The Real Deal New York

City increasing emergency domestic violence housing

Additional 4,400-plus beds look to combat key driver of homelessness

September 21, 2015 02:55PM

Bill de Blasio and a New York homeless shelter

Bill de Blasio and a New York homeless shelter

The city is planning to increase emergency housing for thousands of homeless adults and children fleeing domestic violence, the latest effort by the de Blasio administration to address the city’s growing homelessness problem.

Plans would see emergency housing provided for as many as 13,300 adults and children, up from 8,880 currently served by city-funded programs providing shelter beds and transitional apartments for domestic violence victims.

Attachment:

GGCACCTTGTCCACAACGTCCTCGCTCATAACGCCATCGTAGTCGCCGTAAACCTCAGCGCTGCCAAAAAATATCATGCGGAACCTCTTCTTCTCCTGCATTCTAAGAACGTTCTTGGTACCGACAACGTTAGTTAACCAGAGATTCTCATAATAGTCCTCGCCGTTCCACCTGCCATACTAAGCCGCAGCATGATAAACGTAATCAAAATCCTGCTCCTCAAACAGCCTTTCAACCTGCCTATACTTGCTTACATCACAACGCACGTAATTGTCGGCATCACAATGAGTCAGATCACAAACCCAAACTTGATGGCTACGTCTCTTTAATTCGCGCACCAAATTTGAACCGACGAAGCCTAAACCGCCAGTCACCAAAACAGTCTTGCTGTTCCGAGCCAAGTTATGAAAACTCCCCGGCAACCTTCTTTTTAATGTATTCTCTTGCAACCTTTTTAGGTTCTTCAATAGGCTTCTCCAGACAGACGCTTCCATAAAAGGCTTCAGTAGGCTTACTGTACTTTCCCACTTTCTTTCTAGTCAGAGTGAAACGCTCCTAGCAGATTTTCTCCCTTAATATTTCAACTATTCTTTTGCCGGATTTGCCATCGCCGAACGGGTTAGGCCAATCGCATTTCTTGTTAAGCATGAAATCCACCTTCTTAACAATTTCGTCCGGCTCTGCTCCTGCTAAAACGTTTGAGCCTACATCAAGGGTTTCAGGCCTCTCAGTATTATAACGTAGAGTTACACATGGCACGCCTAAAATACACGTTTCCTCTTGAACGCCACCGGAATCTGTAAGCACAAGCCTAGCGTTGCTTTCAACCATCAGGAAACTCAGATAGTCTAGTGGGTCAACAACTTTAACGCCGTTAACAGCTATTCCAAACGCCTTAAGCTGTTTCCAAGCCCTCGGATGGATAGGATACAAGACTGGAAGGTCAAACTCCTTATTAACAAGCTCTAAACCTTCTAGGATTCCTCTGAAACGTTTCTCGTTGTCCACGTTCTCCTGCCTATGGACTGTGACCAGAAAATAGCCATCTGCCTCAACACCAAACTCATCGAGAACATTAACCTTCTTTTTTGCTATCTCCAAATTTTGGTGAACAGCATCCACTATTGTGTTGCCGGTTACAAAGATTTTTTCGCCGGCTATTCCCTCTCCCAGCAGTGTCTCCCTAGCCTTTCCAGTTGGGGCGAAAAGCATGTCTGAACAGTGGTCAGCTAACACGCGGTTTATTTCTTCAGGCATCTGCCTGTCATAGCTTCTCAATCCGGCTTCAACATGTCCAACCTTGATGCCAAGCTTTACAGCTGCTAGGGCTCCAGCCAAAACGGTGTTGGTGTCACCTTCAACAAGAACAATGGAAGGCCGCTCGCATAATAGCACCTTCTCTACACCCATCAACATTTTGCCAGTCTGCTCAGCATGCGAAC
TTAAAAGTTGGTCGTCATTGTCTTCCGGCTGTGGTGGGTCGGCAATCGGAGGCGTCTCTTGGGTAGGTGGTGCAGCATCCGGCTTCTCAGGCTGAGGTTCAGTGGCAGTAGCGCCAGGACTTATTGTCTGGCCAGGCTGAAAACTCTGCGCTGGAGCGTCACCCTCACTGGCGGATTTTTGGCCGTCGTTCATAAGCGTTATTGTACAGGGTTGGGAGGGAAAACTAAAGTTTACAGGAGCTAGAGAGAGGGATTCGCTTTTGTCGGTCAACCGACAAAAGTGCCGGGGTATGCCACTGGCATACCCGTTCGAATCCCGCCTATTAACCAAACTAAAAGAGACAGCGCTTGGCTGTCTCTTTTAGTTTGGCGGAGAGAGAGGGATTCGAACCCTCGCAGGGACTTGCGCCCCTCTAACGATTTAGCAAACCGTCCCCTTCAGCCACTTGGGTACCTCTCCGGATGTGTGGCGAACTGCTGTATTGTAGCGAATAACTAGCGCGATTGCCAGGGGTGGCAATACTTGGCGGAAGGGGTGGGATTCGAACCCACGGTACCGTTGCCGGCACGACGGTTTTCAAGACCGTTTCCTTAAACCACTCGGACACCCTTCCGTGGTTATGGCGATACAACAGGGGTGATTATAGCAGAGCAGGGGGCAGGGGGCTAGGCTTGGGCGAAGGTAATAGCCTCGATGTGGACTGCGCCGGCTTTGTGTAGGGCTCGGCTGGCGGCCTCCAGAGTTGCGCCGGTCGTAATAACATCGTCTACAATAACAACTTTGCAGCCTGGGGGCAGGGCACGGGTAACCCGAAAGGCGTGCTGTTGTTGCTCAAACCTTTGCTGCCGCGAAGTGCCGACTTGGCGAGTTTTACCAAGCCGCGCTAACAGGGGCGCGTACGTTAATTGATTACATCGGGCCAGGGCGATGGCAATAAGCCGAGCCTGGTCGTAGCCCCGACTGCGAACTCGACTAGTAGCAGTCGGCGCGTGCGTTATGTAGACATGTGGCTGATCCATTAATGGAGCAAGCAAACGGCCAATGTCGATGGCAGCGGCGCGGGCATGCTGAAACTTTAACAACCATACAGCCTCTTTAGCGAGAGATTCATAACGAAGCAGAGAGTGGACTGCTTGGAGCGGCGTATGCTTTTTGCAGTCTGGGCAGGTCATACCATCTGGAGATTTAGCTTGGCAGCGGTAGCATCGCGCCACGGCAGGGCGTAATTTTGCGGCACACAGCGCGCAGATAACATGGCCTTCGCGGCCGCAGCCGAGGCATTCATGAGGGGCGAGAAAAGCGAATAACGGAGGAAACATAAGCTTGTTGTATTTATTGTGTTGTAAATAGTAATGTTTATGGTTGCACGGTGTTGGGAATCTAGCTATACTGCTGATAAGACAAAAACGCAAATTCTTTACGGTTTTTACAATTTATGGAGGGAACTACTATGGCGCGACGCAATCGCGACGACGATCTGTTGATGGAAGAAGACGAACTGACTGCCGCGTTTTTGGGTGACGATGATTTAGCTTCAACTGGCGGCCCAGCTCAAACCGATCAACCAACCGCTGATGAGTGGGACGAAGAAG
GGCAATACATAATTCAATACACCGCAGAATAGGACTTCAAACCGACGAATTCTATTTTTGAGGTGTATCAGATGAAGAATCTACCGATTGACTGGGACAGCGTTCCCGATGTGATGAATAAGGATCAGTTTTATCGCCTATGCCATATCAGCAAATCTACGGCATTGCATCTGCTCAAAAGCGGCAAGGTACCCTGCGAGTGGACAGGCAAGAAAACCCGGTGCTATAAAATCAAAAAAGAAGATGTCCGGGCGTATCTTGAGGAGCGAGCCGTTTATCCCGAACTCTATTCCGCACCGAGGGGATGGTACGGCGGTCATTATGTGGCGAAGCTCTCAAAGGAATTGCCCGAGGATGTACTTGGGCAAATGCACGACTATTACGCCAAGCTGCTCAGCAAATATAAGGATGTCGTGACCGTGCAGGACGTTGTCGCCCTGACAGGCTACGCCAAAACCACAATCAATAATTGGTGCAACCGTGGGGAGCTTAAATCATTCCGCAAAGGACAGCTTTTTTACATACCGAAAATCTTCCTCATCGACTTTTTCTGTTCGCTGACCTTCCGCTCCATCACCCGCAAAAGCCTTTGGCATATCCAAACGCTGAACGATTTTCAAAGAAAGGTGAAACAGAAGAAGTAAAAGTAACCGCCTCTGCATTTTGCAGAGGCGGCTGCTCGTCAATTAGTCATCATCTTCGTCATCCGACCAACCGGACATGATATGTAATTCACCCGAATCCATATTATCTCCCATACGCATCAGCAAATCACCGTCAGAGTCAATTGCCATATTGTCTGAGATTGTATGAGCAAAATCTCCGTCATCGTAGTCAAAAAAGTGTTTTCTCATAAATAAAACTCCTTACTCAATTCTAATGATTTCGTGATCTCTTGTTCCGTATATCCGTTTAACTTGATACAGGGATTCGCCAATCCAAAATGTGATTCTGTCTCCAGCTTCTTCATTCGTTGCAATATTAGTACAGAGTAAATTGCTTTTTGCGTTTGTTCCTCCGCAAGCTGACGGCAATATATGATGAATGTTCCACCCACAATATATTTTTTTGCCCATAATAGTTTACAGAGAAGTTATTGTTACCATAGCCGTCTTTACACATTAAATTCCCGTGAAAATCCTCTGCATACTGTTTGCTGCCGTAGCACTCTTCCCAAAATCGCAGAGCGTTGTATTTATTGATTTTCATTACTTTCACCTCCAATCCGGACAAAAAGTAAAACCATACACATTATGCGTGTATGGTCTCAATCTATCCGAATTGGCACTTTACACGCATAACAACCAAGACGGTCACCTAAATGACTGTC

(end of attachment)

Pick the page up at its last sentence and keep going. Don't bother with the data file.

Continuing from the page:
The city has allocated almost $15 million in emergency funding for the initiative, according to the New York Times, and is seeking bids from shelter and housing providers.

Domestic violence has been a leading cause of homelessness, particularly among women and children. The city has seen a gap in services for several years, Human Resources Administration commissioner Steven Banks said — with 628 beds for domestic violence victims and their children added between 2002 and 2009, but none since.

The de Blasio administration has clashed with city comptroller Scott Stringer over the payment of contracts to nonprofits providing beds and units to the homeless populace, with Stringer holding up funds and criticizing conditions at shelters.

The mayor acknowledged the city’s homelessness problem earlier this month and also recently announced the resignation of homelessness czar Lilliam Barrios-Paoli, the deputy mayor of health and human services. [NYT] – Rey Mashayekhi